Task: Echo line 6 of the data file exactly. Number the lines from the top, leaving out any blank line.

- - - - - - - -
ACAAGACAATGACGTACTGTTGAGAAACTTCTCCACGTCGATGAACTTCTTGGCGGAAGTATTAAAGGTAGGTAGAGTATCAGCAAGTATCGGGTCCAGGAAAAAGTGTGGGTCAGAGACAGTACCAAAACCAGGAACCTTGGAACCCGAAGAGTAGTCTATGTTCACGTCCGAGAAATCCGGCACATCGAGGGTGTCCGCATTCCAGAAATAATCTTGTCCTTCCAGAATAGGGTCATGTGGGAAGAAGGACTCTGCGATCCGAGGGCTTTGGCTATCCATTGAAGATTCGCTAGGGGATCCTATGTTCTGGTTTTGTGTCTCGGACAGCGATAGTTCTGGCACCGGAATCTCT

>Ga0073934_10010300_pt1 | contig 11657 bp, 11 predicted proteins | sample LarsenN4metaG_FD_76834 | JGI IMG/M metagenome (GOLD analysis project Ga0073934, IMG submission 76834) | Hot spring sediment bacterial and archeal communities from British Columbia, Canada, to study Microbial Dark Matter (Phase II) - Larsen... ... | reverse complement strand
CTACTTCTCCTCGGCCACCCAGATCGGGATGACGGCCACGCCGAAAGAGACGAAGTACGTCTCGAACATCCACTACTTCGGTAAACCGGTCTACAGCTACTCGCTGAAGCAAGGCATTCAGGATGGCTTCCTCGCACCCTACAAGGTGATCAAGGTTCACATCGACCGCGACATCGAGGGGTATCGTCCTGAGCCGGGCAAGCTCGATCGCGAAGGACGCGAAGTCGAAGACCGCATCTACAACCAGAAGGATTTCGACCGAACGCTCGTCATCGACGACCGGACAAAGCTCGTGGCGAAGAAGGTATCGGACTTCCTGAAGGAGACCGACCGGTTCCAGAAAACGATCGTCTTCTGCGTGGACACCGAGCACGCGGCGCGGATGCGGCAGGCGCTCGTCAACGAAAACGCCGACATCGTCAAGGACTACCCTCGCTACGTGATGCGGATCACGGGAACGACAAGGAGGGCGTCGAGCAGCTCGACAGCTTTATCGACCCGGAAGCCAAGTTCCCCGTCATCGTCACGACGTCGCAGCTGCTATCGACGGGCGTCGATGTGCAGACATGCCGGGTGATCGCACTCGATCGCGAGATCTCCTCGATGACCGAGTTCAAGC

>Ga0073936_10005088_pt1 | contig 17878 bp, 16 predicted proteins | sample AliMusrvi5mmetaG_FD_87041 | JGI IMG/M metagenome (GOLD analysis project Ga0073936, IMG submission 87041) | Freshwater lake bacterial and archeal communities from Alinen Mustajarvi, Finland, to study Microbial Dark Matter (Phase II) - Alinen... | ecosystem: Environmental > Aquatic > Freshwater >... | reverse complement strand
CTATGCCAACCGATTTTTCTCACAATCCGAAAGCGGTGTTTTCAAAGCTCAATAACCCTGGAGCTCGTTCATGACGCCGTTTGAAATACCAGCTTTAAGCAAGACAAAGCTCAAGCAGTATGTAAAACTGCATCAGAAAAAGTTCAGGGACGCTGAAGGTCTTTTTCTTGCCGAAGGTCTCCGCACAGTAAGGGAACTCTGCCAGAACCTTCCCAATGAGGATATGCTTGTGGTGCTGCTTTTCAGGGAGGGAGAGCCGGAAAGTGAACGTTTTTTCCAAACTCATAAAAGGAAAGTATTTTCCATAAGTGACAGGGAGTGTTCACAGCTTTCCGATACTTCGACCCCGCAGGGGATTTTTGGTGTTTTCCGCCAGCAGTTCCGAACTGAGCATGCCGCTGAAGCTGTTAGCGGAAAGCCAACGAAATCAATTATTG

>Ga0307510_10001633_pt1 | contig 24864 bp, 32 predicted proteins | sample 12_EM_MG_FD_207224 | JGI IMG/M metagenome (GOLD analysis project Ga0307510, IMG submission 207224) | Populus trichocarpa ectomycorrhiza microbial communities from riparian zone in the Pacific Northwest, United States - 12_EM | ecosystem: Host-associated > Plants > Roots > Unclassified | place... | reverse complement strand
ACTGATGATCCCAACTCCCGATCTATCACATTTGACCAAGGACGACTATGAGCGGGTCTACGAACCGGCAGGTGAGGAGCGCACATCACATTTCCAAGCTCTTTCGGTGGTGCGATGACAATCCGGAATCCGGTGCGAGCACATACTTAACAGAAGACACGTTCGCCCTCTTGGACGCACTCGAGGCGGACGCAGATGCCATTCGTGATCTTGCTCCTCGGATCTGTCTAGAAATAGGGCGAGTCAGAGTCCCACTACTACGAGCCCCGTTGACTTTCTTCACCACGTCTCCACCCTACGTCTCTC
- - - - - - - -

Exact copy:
>Ga0307510_10001633_pt1 | contig 24864 bp, 32 predicted proteins | sample 12_EM_MG_FD_207224 | JGI IMG/M metagenome (GOLD analysis project Ga0307510, IMG submission 207224) | Populus trichocarpa ectomycorrhiza microbial communities from riparian zone in the Pacific Northwest, United States - 12_EM | ecosystem: Host-associated > Plants > Roots > Unclassified | place... | reverse complement strand